I envied the Ho Chunk leader and his sense of connection. I know little of my deep-time ancestry. But a map of my genetic affinities looks like a target on the North Sea with its bull’s eye on the mouth of the Rhine. I likely am a descendant of the people at the watery margin of ancient Europe, and I try to imagine. My scientific mind loosens the restraints on my increasingly feral heart while it reaches for connection because both find it’s a balm for my tired soul. I imagine there’s a white-oak dugout still buried in the Polderland mud.

This weekend, I’ll pack up my tubby little sailboat and put her to sleep for the winter. My canoe hangs from the garage rafters and I reach up to touch it now and again. I’ll dream of little boats and the way they convey liquid movement up my spine into my hindbrain where watery memory lives. The water is dark and becoming cold and soon will be capped in ice and snow.

There is magic in the feel of a paddle and the movement of a canoe, a magic compounded of distance, adventure, solitude, and peace. The way of a canoe is the way of the wilderness and of a freedom almost forgotten. It is an antidote to insecurity, the open door to waterways of ages past and a way of life with profound and abiding satisfactions. When one* is part of one’s* canoe, one* is part of all that canoes have ever known.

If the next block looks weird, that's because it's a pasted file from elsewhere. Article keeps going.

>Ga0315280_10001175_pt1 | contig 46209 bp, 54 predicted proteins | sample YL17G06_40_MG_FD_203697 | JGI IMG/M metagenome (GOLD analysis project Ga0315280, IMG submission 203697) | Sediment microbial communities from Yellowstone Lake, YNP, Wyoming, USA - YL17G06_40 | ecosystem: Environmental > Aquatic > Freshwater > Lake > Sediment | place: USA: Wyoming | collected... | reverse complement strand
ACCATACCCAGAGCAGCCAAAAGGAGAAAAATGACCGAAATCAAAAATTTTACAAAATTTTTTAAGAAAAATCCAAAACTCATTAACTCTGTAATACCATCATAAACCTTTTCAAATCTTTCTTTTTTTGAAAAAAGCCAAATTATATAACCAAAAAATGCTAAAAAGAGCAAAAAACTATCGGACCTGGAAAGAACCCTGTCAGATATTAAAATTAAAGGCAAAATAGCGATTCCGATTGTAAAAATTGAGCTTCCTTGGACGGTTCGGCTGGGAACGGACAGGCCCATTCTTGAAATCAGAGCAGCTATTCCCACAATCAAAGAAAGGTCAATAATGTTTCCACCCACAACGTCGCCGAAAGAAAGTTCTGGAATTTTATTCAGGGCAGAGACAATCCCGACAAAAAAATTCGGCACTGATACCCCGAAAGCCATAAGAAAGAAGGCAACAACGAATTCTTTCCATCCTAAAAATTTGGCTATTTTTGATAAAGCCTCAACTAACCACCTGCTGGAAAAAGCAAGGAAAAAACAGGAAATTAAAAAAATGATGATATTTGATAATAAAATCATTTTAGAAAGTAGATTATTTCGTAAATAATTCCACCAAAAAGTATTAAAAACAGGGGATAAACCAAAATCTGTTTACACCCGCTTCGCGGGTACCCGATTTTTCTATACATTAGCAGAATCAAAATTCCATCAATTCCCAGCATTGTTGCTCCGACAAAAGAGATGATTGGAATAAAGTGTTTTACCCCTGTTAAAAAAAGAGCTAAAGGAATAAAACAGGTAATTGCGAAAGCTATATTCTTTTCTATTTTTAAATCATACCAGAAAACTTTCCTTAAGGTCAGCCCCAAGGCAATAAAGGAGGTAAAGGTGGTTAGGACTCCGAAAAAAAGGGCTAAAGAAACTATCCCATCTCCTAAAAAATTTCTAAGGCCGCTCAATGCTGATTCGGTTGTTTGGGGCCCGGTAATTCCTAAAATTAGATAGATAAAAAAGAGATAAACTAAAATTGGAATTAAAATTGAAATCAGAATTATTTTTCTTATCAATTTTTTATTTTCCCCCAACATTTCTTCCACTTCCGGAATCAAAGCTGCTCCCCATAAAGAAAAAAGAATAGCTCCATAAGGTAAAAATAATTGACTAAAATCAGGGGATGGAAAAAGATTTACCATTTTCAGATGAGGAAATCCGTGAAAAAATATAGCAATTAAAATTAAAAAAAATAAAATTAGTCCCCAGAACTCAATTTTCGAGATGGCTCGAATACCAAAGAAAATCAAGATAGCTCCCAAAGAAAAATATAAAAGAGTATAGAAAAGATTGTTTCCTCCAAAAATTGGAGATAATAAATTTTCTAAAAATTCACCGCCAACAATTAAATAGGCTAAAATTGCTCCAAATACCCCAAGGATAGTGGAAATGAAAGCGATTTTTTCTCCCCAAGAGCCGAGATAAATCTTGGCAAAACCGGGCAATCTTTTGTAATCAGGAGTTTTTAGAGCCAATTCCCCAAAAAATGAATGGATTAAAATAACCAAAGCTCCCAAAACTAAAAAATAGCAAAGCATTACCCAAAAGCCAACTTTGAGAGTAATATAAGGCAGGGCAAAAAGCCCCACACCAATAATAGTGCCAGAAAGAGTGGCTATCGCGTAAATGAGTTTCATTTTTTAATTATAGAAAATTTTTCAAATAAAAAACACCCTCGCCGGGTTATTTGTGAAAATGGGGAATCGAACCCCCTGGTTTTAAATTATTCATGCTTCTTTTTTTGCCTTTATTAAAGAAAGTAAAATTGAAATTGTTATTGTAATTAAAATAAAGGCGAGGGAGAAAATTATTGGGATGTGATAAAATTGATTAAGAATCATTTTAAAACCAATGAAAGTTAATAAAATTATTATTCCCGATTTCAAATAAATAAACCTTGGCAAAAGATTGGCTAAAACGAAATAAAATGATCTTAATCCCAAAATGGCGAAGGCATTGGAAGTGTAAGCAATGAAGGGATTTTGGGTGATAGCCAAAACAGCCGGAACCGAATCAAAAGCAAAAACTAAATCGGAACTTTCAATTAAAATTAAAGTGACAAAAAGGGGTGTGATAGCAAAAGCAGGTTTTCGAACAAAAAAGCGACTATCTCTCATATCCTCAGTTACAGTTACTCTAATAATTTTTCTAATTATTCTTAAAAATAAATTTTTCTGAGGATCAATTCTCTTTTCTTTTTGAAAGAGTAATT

(S. Olson 1956. The Singing Wilderness, University of MN Press. *edited for inclusion).

Tim Van Deelen

Tim Van Deelen is Professor of Forest and Wildlife Ecology at the University of Wisconsin – Madison. He grew up in Hudsonville, Michigan, and graduated from Calvin College. From there he went on to the University of Montana and Michigan State University. He now studies large mammal population dynamics, sails on Lake Mendota, enjoys a good plate of whitefish, and gains hope for the future from terrific graduate students. 


  • Daniel Meeter says:

    I loved this as usual. Your drawing big picture meditations and questions from the intimate details of the landscape. But I’ve done just barely enough regular canoeing on some civilized waters of the Canadian shield to wonder, why an oaken canoe? Granted, it would take oak to survive thirty centuries, but why heavy oak instead of more practical hemlock or even ash (not to mention bark)? It must have been for use only on the lake or maybe slow rivers. What do we read about the peoples’ lives from using oak for a canoe? Deep calls to deep.